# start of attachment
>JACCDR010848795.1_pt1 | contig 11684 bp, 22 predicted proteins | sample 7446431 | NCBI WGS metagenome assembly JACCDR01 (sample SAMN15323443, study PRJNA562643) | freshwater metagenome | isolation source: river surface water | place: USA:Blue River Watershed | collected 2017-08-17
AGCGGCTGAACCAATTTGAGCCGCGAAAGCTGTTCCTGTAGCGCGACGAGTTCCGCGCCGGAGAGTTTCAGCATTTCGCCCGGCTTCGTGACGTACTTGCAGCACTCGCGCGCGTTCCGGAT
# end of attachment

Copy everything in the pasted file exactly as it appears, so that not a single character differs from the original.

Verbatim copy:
>JACCDR010848795.1_pt1 | contig 11684 bp, 22 predicted proteins | sample 7446431 | NCBI WGS metagenome assembly JACCDR01 (sample SAMN15323443, study PRJNA562643) | freshwater metagenome | isolation source: river surface water | place: USA:Blue River Watershed | collected 2017-08-17
AGCGGCTGAACCAATTTGAGCCGCGAAAGCTGTTCCTGTAGCGCGACGAGTTCCGCGCCGGAGAGTTTCAGCATTTCGCCCGGCTTCGTGACGTACTTGCAGCACTCGCGCGCGTTCCGGAT